SEATTLE - Groups of farm workers, doctors and mothers have banded
together to ask the Environmental Protection Agency (EPA) to do more to
protect children from pesticides. On Wednesday, they filed a petition,
citing examples of how dangerous chemicals that had been sprayed on
fields and orchards drifted into other areas, affecting schools and
Janette Brimmer, attorney with Earthjustice, says most
states don't do a very good job of tracking or reporting these risks,
while pesticide safety standards are the EPA's responsibility.
"The goal of this petition is to get EPA to do what it's supposed to
have been doing all along - analyze all the ways that children could be
exposed to pesticides, including drift, and then take some protective
Brimmer adds, some of the evidence in the case is from Washington.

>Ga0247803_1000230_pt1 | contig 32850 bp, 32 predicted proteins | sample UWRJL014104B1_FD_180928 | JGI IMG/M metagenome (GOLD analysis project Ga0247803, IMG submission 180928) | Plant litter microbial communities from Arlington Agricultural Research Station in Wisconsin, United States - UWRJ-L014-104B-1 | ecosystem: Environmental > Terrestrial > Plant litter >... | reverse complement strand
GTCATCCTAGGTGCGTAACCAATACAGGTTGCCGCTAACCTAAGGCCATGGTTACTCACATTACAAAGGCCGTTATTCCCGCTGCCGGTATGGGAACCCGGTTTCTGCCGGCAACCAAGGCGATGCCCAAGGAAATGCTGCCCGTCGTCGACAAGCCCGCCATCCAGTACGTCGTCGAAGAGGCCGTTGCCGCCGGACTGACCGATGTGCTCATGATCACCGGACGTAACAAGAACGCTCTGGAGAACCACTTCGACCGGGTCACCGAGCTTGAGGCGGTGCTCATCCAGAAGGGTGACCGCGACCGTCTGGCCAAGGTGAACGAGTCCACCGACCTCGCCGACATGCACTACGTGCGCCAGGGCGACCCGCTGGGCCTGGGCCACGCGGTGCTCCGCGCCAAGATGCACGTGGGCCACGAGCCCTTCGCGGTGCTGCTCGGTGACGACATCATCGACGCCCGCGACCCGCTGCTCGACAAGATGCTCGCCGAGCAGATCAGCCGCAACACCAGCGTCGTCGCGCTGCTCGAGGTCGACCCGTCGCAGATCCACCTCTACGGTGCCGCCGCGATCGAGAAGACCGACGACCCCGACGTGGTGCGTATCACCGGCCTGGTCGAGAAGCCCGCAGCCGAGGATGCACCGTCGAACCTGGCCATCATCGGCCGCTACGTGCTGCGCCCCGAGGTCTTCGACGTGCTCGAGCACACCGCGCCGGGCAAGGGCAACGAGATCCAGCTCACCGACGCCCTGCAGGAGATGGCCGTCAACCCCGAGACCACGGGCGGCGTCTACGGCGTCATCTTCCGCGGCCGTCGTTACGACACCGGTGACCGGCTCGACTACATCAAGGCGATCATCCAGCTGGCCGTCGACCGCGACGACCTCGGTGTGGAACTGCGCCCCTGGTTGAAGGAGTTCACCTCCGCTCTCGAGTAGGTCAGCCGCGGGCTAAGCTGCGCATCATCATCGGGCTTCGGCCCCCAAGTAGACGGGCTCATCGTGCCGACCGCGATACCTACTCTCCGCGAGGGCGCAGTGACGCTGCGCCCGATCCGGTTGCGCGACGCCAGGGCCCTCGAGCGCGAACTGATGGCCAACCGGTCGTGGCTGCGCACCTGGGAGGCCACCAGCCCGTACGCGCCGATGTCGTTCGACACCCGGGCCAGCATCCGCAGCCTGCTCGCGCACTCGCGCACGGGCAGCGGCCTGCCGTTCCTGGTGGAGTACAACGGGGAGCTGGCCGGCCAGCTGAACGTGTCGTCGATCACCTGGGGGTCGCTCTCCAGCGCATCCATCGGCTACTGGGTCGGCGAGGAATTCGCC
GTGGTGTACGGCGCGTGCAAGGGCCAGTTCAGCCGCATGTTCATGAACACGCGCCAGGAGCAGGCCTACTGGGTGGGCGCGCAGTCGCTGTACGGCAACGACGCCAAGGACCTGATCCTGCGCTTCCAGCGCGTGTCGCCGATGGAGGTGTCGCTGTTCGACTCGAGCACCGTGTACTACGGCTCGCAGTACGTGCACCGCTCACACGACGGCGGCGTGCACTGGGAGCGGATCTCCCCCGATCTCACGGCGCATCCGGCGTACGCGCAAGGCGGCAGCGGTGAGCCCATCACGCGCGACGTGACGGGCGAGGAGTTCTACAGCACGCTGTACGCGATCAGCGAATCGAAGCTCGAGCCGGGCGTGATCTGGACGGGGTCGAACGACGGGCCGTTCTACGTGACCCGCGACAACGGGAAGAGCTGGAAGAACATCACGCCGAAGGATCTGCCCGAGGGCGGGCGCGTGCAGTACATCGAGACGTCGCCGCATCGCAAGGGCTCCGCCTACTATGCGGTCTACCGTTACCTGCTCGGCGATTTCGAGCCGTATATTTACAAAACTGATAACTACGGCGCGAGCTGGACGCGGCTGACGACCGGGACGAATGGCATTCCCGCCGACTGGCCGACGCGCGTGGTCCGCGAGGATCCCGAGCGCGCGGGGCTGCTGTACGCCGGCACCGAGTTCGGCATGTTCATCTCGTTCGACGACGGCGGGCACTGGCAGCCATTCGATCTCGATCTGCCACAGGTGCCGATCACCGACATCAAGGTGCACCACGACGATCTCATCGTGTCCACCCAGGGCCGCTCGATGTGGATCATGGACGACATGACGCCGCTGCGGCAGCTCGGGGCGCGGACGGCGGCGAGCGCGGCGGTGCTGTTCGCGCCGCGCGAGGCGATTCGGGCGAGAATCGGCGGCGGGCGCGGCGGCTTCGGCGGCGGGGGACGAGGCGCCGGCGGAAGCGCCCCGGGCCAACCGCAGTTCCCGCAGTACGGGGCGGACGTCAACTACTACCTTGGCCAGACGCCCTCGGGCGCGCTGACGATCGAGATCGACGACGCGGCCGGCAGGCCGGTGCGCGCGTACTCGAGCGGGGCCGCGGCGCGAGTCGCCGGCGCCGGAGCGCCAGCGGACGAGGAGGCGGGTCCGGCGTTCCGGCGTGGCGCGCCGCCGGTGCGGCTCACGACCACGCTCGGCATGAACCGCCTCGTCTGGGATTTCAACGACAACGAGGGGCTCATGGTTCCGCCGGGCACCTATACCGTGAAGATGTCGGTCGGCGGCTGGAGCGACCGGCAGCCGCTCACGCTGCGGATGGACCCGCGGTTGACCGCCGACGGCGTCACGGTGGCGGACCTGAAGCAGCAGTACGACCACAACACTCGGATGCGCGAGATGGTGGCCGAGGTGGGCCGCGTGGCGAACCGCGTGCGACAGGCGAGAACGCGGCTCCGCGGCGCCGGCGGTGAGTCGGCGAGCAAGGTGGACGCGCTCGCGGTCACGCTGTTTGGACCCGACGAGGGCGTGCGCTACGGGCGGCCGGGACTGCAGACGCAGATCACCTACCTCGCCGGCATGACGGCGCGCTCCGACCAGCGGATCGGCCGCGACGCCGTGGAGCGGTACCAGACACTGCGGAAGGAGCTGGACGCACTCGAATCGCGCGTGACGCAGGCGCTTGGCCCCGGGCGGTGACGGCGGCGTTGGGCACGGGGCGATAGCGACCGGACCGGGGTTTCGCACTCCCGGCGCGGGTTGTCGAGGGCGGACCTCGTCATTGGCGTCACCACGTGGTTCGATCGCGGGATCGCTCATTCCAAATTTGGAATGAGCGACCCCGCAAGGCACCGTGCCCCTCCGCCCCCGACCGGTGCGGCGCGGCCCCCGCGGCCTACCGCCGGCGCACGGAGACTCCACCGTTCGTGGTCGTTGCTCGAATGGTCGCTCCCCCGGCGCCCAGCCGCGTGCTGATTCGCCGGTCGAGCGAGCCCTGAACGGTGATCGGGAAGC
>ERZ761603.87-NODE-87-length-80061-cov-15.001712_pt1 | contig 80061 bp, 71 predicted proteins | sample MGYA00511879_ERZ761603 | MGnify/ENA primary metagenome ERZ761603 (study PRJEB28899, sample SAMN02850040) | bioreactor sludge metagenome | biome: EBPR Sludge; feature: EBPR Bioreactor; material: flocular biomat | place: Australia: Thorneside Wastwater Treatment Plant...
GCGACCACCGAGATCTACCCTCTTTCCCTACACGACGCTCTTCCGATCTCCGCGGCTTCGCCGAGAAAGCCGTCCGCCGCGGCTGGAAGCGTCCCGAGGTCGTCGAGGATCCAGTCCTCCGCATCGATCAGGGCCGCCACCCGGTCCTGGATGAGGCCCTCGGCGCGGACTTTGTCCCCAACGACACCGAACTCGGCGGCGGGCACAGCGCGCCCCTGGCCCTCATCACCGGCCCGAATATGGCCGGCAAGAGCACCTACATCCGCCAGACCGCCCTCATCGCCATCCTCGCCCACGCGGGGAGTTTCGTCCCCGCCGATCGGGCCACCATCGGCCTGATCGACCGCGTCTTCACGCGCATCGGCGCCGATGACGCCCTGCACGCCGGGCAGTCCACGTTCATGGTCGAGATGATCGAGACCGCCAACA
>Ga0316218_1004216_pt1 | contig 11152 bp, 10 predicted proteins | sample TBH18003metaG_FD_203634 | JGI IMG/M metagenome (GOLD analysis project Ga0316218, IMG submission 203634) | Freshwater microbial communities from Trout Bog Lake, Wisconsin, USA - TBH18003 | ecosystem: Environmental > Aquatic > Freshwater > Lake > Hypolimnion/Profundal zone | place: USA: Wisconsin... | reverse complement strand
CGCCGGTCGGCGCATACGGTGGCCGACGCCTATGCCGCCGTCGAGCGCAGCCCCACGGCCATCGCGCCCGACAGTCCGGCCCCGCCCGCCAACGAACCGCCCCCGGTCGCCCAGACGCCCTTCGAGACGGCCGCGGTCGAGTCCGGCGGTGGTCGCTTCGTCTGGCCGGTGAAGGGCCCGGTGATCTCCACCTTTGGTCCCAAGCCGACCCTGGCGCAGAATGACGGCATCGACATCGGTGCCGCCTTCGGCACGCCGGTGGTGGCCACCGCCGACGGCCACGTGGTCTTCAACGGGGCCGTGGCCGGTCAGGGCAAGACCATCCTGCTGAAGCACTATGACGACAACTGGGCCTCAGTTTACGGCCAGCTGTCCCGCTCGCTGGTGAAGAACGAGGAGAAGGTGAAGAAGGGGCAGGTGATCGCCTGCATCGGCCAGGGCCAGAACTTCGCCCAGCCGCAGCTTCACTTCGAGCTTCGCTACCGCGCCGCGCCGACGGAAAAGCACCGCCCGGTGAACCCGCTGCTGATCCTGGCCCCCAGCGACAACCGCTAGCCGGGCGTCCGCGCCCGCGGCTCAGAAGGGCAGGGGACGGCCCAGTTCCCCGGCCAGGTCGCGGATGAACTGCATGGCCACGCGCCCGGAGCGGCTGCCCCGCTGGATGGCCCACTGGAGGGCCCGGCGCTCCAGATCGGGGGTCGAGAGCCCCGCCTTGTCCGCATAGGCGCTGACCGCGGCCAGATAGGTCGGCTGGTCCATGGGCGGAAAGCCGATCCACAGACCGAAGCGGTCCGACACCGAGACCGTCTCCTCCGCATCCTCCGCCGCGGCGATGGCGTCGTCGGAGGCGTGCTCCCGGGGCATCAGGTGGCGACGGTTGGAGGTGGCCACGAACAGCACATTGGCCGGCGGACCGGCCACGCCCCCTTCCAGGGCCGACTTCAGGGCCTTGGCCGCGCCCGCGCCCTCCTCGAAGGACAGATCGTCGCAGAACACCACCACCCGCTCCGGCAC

"There are studies from the Wenatchee area showing pesticides that are
just hanging around in the air where kids are living, playing, going to
school - are at levels that they could be harmful; certainly at higher
levels than maybe other kids are exposed to."
Earthjustice is asking the agency to set safety standards and,
in the meantime, to immediately adopt buffer zones to prevent spraying
around schools, parks, child care centers and homes.
Critics argue states have their own standards and enforcement for
pesticide use and that the EPA already is arguing other pesticide cases
in court, which may resolve some of the issues.
The petition was filed on behalf of these groups: California Rural Legal Assistance Foundation, Farm Labor Organizing Committee, the Pesticide Action Network, Pineros y Campesinos Unidos del Noroeste, Moms Rising, Physicians for Social Responsibility, and SeaMar Community Health Center.